“The Japanese government is [prepared to make] a strategic investment for the purpose of developing a commodity market for natural gas, a more transparent and flexible market,” Mr. Maeda said on the sidelines of the Pacific Energy Summit, the platform picked by Japan to announce the plan. “So we are going to make some strategic investments to fill the gap of the infrastructure needs.

“The pipelines and export terminals are imperative. Therefore if it is needed, we are going to bring some capital to cover the cost of the infrastructure.”

While the plan is just now being rolled out, Japan hopes to nail it down “relatively quickly” so it can start importing Canadian LNG by 2020.

Japan found itself short of energy after the earthquake and nuclear disaster two years ago caused the country to back away from nuclear power because of safety concerns.

Mr. Maeda said only two of Japan’s 50 nuclear plants are still in operation. The energy gap has been filled by stringent energy conservation and a large increase in LNG imports.

Mr. Maeda said Japan is also looking at importing gas from the United States, but is keener to forge an energy partnership with Canada.

LNG transportation costs from Canada’s West Coast are lower because of its proximity to Asia and Japan believes LNG exports are more likely to move ahead from Canada than from the West Coast of the United States.

The Japanese government’s planned investment in Canada could take many forms, Mr. Maeda said. It could involve a consortium of Japanese energy companies benefitting from government loan guarantees or it could involve direct government investment. It could also mean financing for standalone pipelines and liquefaction plants that are not backed by supplies of natural gas.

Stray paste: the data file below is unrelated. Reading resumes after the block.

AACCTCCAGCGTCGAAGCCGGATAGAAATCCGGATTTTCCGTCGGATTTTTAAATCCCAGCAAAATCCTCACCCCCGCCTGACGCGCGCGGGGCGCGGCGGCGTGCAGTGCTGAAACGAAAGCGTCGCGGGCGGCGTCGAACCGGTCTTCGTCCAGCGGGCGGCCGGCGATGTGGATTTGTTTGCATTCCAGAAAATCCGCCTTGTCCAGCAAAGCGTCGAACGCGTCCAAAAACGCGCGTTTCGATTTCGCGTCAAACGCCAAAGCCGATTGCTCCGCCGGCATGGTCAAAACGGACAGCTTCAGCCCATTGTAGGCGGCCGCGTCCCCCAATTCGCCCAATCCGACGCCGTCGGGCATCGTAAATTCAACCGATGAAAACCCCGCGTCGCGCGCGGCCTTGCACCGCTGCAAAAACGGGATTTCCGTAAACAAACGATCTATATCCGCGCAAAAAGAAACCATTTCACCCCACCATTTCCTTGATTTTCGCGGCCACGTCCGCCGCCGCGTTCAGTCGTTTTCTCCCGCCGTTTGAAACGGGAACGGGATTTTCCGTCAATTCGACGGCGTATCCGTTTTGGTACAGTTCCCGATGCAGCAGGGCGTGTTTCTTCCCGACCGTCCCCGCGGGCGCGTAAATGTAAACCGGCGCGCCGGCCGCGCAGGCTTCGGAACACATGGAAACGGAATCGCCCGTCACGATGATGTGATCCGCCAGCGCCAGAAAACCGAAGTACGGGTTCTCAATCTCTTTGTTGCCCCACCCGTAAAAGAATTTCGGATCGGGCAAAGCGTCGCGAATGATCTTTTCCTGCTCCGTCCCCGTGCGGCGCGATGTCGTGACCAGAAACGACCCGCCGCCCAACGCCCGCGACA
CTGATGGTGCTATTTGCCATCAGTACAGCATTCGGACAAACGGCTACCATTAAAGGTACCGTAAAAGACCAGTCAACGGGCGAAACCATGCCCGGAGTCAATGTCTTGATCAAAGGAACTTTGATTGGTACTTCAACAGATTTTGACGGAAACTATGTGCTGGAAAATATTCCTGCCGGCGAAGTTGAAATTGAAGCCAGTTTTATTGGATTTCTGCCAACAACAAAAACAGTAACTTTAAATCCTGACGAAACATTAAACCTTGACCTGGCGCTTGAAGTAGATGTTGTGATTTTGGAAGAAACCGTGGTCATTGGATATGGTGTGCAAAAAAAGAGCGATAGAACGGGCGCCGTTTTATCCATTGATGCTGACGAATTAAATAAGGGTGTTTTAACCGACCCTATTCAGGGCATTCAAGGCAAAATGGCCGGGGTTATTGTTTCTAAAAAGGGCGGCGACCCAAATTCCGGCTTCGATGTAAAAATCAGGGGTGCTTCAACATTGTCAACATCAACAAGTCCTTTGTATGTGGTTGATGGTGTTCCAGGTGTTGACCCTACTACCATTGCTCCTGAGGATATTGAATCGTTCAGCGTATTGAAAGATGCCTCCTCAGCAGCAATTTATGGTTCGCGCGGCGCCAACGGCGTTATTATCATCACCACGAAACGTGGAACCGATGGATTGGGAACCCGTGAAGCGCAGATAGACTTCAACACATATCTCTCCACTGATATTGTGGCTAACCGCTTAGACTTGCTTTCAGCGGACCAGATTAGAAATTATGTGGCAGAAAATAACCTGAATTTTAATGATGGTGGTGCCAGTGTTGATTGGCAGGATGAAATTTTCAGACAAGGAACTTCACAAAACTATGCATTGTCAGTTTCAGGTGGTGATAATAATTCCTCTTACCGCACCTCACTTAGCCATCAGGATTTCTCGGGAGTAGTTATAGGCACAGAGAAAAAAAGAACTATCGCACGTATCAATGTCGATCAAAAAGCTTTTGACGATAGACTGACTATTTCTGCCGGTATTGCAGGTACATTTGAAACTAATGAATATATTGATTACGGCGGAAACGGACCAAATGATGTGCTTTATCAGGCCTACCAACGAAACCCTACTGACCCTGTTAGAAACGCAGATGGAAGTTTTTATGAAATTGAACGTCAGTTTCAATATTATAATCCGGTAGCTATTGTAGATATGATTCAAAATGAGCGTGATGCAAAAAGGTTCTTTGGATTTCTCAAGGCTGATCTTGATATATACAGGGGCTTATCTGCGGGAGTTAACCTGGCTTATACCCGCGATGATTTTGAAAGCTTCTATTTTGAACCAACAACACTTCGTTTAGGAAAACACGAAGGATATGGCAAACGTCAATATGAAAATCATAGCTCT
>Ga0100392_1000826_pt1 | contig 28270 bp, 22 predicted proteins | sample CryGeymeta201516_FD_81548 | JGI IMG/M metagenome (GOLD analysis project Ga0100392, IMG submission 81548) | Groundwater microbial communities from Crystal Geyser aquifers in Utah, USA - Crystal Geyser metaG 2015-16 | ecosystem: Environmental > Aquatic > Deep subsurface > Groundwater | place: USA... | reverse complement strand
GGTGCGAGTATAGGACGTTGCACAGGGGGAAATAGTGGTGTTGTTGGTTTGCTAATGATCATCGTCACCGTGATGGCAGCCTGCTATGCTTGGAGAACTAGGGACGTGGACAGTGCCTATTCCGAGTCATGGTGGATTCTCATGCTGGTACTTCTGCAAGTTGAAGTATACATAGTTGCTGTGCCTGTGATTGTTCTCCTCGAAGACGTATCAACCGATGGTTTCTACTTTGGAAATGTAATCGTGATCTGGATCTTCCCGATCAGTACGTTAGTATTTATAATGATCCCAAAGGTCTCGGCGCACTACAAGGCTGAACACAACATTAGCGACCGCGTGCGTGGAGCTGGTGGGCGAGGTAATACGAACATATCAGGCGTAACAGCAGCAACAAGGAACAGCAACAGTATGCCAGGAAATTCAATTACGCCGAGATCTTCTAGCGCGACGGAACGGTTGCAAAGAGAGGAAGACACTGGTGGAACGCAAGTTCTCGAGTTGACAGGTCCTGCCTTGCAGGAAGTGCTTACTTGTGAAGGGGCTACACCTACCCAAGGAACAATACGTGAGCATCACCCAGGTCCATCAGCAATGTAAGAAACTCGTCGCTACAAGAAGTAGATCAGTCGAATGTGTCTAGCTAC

Japanese companies are already participating in the nascent LNG industry in Western Canada. Six LNG export terminals are being planned for the northern British Columbia Coast. Japan’s Mitsubishi is a partner in the LNG Canada project led by Royal Dutch Shell PLC. Japan’s Inpex is a partner in a project planned by China’s CNOOC Ltd., which last year acquired Nexen Inc.

But the Japanese government wants to play a direct role because Japanese companies’ interests are not always aligned with those of the government, he said. For example, companies are free to sell the LNG to many markets, while Japan wants to be able to count on as much Canadian supplies as possible.

Japan is not worried that direct government investment will trigger a backlash in Canada similar to that stirred by the takeover of oil and gas producer Nexen by CNOOC because it doesn’t involve state-owned enterprises, he said.
http://business.financialpost.com/20..._lsa=9f1c-1059

Stingray2004 Apr 11, 2013 1:21 PM

Quote:

International interest remains high in Liquefied Natural Gas (LNG)

Wednesday, April 10, 2013

VICTORIA - Four new, major international LNG project proposals have come forward following an Expression of Interest (EOI) by the provincial government on Crown land at Grassy Point near Prince Rupert.